Nobody manages a football club more than 200 times without establishing a lasting intimacy, and the clutch of Chelsea supporters who gather in the north east corner of the Tottenham Hotspur Stadium this afternoon will feel poignantly they know their opponent better than they do their own team.
That’s partly because Chelsea, a side speckled with novices, on the pitch and in the dugout, are unknowably inconsistent. But it’s mainly because Jose Mourinho, perhaps the most influential figure in Chelsea’s modern history, will be centre stage.
Mourinho, a month into his job at Spurs, sometimes talks of Chelsea, where he spent over five seasons all told, with a forked tongue. Sometimes he need not speak at all to communicate loud and clear with his former constituents. He has, since his last adventure there ended in 2015, developed a set of hand signals to rile them, to reference the memories. There's the three-fingered gesture. He used it when he was manager of Manchester United, on a day Chelsea supporters, in his view, showed him a lack of respect. The three fingers, raised into the air, are for the three Premier League titles he delivered, across two spells, as Chelsea's manager. The first of them came after a gap on the club's honours board of 50 years.
The last Mou-Blues reunion? It featured a touchline scrap, where but for the intervention of bystanders, punches would have been thrown. An irate Mourinho launched himself at the then assistant Chelsea coach Marco Ianni after the Italian, a deputy to Maurizio Sarri, celebrated a late equaliser directly and deliberately in front of Mourinho’s seat in the United dugout at Stamford Bridge 14 months ago. The Portuguese had lost his cool. Nowhere do they know how to push Mourinho’s buttons better than at Chelsea.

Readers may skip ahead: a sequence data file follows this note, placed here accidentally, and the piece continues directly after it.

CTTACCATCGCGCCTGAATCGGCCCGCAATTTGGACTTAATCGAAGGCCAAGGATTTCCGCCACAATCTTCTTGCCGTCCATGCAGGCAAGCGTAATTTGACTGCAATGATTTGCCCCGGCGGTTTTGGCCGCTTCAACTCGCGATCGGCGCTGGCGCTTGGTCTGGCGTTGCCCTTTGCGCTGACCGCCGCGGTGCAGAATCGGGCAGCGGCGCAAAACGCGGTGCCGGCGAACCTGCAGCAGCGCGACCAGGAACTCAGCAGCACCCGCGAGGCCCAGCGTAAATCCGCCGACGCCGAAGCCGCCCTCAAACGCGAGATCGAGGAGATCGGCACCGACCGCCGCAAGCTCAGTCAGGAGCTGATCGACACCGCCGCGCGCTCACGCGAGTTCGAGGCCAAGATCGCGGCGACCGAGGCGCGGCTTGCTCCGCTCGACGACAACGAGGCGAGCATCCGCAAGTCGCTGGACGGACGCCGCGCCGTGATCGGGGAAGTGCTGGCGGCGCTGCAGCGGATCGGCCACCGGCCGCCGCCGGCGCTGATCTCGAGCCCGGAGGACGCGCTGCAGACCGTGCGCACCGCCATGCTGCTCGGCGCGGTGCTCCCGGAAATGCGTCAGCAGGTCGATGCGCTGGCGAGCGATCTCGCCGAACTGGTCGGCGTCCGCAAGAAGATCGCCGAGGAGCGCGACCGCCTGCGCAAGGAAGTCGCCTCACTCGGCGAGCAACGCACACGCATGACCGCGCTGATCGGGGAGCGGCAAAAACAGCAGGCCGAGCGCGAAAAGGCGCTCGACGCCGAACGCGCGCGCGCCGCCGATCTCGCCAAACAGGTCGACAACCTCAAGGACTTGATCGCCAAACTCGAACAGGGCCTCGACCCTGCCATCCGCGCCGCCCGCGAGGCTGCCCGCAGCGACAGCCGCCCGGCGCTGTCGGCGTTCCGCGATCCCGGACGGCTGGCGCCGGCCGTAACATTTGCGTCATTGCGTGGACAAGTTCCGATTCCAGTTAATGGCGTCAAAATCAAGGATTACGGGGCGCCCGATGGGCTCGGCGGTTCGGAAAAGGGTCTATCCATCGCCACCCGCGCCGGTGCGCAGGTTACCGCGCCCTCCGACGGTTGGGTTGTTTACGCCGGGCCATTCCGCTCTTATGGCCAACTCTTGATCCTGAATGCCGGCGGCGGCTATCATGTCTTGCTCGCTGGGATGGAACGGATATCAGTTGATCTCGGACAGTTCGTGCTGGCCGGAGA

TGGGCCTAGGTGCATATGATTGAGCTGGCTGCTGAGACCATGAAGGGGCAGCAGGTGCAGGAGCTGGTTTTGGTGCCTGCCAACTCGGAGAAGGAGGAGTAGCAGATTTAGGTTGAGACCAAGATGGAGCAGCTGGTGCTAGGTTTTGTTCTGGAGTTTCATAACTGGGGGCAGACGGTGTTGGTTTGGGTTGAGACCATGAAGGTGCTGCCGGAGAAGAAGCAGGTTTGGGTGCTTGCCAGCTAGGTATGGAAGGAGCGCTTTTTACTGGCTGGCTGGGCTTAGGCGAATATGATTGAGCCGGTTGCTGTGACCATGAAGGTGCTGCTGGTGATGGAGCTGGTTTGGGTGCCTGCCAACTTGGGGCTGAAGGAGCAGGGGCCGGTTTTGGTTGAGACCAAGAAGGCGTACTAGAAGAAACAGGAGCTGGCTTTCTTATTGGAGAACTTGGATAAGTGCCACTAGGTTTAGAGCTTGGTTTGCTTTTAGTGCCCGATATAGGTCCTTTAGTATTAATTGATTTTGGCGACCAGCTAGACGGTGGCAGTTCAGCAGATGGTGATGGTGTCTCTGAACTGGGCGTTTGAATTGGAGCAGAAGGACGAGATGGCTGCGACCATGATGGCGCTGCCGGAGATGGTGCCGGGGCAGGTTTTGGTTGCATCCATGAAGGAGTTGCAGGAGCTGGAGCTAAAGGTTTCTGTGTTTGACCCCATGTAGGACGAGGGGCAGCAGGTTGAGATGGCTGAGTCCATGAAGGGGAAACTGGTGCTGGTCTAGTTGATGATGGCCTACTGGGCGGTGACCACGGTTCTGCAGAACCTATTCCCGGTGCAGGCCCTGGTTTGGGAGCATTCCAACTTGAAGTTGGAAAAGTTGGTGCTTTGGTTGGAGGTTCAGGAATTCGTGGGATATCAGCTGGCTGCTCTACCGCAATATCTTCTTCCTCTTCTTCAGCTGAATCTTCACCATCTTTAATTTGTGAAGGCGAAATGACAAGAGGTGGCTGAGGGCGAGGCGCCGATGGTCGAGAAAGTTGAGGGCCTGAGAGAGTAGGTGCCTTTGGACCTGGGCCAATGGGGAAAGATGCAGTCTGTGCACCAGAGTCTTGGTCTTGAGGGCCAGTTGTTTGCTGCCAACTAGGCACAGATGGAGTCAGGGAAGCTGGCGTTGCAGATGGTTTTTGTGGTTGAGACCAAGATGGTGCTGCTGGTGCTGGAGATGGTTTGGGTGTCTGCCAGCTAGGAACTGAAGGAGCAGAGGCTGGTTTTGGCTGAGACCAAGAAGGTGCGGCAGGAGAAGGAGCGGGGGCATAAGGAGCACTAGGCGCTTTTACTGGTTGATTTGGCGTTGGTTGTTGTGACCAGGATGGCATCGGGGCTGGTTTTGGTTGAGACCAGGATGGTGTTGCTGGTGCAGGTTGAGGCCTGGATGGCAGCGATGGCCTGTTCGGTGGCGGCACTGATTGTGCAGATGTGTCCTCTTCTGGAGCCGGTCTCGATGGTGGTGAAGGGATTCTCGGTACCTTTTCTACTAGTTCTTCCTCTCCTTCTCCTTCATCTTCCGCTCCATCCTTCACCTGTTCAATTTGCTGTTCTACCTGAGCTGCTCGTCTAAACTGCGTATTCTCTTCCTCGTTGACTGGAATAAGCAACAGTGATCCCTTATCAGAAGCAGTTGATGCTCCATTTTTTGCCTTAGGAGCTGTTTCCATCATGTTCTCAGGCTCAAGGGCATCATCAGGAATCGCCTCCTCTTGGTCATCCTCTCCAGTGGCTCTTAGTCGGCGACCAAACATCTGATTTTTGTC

He has faced his old club nine times in his career, and if he does so another 19 times, it will never become simply routine. Ten seasons ago, when Mourinho was coaching Internazionale, the return of the ex seemed almost gentle, and dignified. But his legacy at Chelsea was peerless then - only he, ahead of a parade of managers who followed him, had delivered Premier League titles to Stamford Bridge at that stage. His Inter’s victories in both legs of a Champions League quarter-final confirmed the impression that "The Special One" remained very special.
Once Mourinho was wearing a United blazer and tie, fixtures against Chelsea became more heated. By then he had lost his blue halo. Although Mourinho’s second spell at the Bridge delivered the 2014/15 Premier League, the collapse in the subsequent season had been ugly and bad-tempered. Chelsea lived through the worst of Mourinho, petulant and destructive, as well as his best.
But Mourinho as a Spur marks a new frontier. He came to appreciate quickly when he landed with such spectacular effect in English football in 2004 that, of all the London derbies, Chelsea-Spurs has a venom, from a Chelsea perspective, like no other. “I could never manage Tottenham,” he said four years ago. “I love Chelsea fans too much.”
Last month, he broke that undertaking. This afternoon, he could break Chelsea's hold on a top four position in the table. His old club can be forgiven for developing a neurosis about Mourinho's latest return to London. Since he was appointed as the sacked Mauricio Pochettino's successor at Tottenham, Chelsea have lost four of their five league fixtures. Spurs, who were 14th in the table when Mourinho arrived, trailing Chelsea by 12 points, have won four out of five under the new man. A win Sunday would have them leapfrog Frank Lampard's young team into fourth spot, the target set Mourinho by Tottenham chairman Daniel Levy.
It is a spiky scenario for a contest that will pitch Lampard, the managerial newcomer, against the boss from whom he learnt so much. Lampard played over 200 of his Chelsea games under Mourinho’s orders. He scored 70 of his 211 Chelsea goals while Mourinho was encouraging him to become the dynamic midfield all-rounder who would set club records. “He was a big influence on my career,” acknowledged Lampard.
“I love the guy,” said Mourinho of Lampard. “I will always be grateful to him for what he gave me as a player. Nothing is going to change that.
“Before the game, it’s great to see people you consider friends. Afterwards, the same feeling. But during the game, not one inch of doubt. I am 100 per cent Tottenham, no space at all for my previous clubs. No, it’s not difficult at all from an emotional point of view. It’s easy.”